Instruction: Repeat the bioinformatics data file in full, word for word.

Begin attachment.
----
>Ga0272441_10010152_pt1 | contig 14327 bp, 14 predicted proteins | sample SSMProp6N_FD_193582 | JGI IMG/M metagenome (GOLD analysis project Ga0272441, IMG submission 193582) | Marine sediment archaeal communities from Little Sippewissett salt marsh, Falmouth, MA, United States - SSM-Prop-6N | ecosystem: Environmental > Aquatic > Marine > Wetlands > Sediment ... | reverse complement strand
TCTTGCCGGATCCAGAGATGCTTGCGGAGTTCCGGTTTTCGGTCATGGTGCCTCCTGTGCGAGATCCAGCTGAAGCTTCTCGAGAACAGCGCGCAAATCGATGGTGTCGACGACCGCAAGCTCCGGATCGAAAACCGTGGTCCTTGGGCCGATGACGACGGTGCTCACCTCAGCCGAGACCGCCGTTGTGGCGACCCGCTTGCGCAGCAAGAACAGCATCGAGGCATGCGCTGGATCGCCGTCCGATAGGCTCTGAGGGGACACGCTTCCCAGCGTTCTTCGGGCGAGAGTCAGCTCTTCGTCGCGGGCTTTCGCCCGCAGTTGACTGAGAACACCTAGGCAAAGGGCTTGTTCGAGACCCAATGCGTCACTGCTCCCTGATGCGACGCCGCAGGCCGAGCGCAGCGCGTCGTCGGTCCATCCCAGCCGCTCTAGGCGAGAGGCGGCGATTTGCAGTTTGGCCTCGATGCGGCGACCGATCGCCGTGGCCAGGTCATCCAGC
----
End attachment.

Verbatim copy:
>Ga0272441_10010152_pt1 | contig 14327 bp, 14 predicted proteins | sample SSMProp6N_FD_193582 | JGI IMG/M metagenome (GOLD analysis project Ga0272441, IMG submission 193582) | Marine sediment archaeal communities from Little Sippewissett salt marsh, Falmouth, MA, United States - SSM-Prop-6N | ecosystem: Environmental > Aquatic > Marine > Wetlands > Sediment ... | reverse complement strand
TCTTGCCGGATCCAGAGATGCTTGCGGAGTTCCGGTTTTCGGTCATGGTGCCTCCTGTGCGAGATCCAGCTGAAGCTTCTCGAGAACAGCGCGCAAATCGATGGTGTCGACGACCGCAAGCTCCGGATCGAAAACCGTGGTCCTTGGGCCGATGACGACGGTGCTCACCTCAGCCGAGACCGCCGTTGTGGCGACCCGCTTGCGCAGCAAGAACAGCATCGAGGCATGCGCTGGATCGCCGTCCGATAGGCTCTGAGGGGACACGCTTCCCAGCGTTCTTCGGGCGAGAGTCAGCTCTTCGTCGCGGGCTTTCGCCCGCAGTTGACTGAGAACACCTAGGCAAAGGGCTTGTTCGAGACCCAATGCGTCACTGCTCCCTGATGCGACGCCGCAGGCCGAGCGCAGCGCGTCGTCGGTCCATCCCAGCCGCTCTAGGCGAGAGGCGGCGATTTGCAGTTTGGCCTCGATGCGGCGACCGATCGCCGTGGCCAGGTCATCCAGC